poose in a blanket, and that the back and shoulders, crusted with hoarfrost, were firmly frozen to the pipes. "Ah, come!" he growled, his breath turning to steam in the icy air. "What silly horseplay is this?" He undid the buttons and squirmed out of the garment, which hung rigid as a knightly panoply on the wall. "Ho, I see it all, noo ! Anstruther has turned on the freezing system-that explains the gurgling! He intends to freeze me to death alive!" With difficulty he unstuck his jacket from the brine pipes, stamped upon it until it regained some measure of flexibility, and donned it. Skidding across the frosty floor, he made for the instrument panel. A dial, marked FAHRENHEIT TEMPERATURE, HANDLING CHAMBER, registered 26 degrees. Even as he scanned it, the needle dropped to 24, then to 22, and so continued downward. "Och, horrors!" croaked Mr. Glencannon, holding his bottle to the light, gauging its contents and taking a mammoth sowp of them. "If I'm no' rescued soon, I'll have to put mysel' on half rations! Where are the Soviet ice-breakers? Where are the Y onkee planes? Where are the Alaskan dog teams, the Canadian Quintriplets and the doughty Odmiral Byrd? Am I to be abandoned here to freeze?" Very cautiously he unlatched the door by which he had entered and pressed his ear to the crack. "N oo, two o' ye wait richt here," he heard Mr. Anstruther's rasping voice. "If he comes down this way, clout him ower the head and - - " Mr. Glencannon let the latch click back into place. He crossed to the door of the hold and swung it open. From the shadowy spaces beyond came a gust like the polar breath of Antarctica. "Ah, foosh ! "he cringed, fumblingly uncorking the bottle. "Grim death confronts me where' er I turn! I'd better drink up this whusky before it freezes solid, for my teeth are chottering so I cudna hope to chew it!" He was about to close the door when he disce,rned within the hold a level expanse of beef carcasses so vast that its limits were lost in the gloom. It was the top layer of the cargo; the legs of the beasts, hewn off to stumps in precise conformity to market specifications, jutted up in ranks as orderly and rigid as the Grenadier Guards on parade. Here, dead, frozen and far from their lush native pastures, was a whole Malagasy herd! Here was meat to feed a multitude! Here, to a quester ;lfter haggis, was El Dorado! For a moment, Mr. Glencannon stood gnawing at the frozen fringe of his mustache and expelling the brittle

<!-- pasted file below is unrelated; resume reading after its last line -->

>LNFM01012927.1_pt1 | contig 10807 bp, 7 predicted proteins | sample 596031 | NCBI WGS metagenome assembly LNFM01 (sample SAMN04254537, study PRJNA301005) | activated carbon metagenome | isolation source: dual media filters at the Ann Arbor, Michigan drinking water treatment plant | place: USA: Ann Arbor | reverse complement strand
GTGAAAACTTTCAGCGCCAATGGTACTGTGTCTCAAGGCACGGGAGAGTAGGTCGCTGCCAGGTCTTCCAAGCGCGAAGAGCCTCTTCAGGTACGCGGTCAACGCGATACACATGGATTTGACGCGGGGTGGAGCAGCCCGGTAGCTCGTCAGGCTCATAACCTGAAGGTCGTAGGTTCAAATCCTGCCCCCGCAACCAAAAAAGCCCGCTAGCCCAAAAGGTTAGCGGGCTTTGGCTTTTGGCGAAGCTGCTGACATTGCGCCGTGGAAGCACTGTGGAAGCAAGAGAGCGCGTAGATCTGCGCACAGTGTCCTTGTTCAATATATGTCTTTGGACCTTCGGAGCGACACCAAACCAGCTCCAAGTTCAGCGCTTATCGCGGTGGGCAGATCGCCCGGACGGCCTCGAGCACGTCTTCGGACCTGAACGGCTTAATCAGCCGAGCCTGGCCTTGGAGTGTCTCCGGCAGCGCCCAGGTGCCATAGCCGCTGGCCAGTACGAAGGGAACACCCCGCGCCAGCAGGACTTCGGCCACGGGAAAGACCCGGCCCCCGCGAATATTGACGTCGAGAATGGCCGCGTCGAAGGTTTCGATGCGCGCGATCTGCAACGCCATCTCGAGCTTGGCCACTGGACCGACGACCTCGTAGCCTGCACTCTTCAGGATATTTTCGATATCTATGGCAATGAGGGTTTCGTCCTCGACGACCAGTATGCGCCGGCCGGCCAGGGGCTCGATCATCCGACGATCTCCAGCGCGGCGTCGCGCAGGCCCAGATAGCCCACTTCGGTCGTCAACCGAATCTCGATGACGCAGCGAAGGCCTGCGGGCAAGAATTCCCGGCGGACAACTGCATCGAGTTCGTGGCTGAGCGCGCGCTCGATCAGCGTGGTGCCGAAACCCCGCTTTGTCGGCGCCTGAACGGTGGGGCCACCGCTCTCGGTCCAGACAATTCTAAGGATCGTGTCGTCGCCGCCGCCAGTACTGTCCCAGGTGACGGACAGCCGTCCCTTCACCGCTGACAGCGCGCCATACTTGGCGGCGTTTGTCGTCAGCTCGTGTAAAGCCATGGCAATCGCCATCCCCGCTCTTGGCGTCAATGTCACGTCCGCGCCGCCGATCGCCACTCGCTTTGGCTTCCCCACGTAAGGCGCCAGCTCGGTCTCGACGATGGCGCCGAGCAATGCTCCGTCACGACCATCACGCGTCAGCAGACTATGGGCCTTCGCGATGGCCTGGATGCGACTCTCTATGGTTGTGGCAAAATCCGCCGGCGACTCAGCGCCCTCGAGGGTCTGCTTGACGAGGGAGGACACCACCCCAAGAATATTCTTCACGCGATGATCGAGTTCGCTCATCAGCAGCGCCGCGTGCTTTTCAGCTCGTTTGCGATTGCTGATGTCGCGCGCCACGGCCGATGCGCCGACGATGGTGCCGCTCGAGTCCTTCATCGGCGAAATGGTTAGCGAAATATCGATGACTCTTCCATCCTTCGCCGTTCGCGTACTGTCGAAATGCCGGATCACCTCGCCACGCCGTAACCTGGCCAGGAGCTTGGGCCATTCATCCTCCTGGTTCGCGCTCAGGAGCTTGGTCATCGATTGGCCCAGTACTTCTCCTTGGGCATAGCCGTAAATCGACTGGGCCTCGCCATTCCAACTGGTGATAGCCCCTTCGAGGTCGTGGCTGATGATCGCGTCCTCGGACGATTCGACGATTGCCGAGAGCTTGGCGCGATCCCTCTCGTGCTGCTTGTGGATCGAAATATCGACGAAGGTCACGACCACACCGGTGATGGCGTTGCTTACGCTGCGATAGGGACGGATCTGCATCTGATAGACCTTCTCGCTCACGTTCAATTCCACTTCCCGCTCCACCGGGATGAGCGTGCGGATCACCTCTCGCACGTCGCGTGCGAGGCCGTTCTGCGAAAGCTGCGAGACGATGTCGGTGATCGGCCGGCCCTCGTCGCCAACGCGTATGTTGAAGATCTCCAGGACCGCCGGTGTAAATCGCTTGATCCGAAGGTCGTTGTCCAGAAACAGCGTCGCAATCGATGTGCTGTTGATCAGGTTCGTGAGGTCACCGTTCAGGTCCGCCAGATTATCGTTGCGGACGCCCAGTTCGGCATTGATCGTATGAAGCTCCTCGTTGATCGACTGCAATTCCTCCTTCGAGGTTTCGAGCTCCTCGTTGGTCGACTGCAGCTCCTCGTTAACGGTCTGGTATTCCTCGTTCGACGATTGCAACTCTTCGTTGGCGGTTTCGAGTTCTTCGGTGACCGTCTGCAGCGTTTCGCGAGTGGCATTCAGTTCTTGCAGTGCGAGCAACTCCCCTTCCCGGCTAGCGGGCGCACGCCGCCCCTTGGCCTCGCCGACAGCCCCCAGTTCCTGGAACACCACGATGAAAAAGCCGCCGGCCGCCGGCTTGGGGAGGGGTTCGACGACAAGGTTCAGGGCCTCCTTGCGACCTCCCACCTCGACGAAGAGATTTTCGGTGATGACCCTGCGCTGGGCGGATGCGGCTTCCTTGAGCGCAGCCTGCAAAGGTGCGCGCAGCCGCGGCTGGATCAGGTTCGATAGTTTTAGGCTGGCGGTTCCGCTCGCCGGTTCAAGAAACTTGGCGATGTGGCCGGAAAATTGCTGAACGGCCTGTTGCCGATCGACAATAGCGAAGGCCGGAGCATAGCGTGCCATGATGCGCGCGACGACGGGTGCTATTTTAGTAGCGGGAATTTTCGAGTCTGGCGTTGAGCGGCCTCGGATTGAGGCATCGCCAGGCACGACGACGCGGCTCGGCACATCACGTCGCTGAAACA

fragments. Then he dragged the fall of one of the chain hoists into the hold, fixed the hook in the nearest carcass and hoisted it clear. Pulling, hauling and butting it with his shoulders, he slid it along the overhead conveyor rail to the starboard side. He swung open the insulating panel which covered the loading door in the hull and unscrewed the dozen iron dogs which secured the clamps. "Nao, then!" he panted. "All I've got to do is open it, let my ox <loon into the water and climb <loon the chain mysel'. It'll¡ be a short swim forward to the dinghy; I'll row it back, tak' my ox in tow and return in triumph to the Inchcliffe Castle. But I'd best turn oot the lichts, lest Anstruther and his thugs shud spot me." One by one he flipped the switches; the lights went out and simultaneously the liquid gurgling ceased. "Shishshish ! " he simpered, blushing in the darkness. "Wee!, wud ye believe it? It must have been I, mysel', that turned on all the winter weather in the feerst place!" Slowly, soundlessly, he swung back the hull door and stood gratefully in the flood of tropic air which wafted through the opening. But though the heat was as a benison to his body, it had a strange effect upon his brain. "Whoa!" He swayed dizzily. "Hold hard, Glencannon, hold hard! Y e've had only a little ower a bottle and a half o' whusky, but anybody'd think ye'd had a drap too much!" Not without difficulty he slung the carcass clear of the side and lowered it until the slack in the chain indicated that it was afloat. It lay on its back with its stump legs in the air. He clambered down the chain and, still grasping it, stood on the buoyant beef while he took stock of the situation. He could see his dinghy bobbing at the ladder foot with Wee Willy Anstruther drowsing in the stern of it. Due to the manner in which he was wearing his trousers, Mr. Anstruther had a sinister, hunchbacked look about him. Even more sinister, however, was the twelveinch Stillson wrench which lay ready to his hand on the thwart. "Ho, deary me!" groaned Mr. Glencannon. "What's to be done the noo?" He moved a trifle aft along the beef and sat down to lower its metacenter and increase its stability. This brought its neck out of water like a clipper's bow, but caused the after portion to float almost awash. To avoid wetting his feet, Mr. Glencannon stepped down into the vent in the belly as though it were a cockpit and seated himself in the stern sheets. "Haw, vurra snoog,"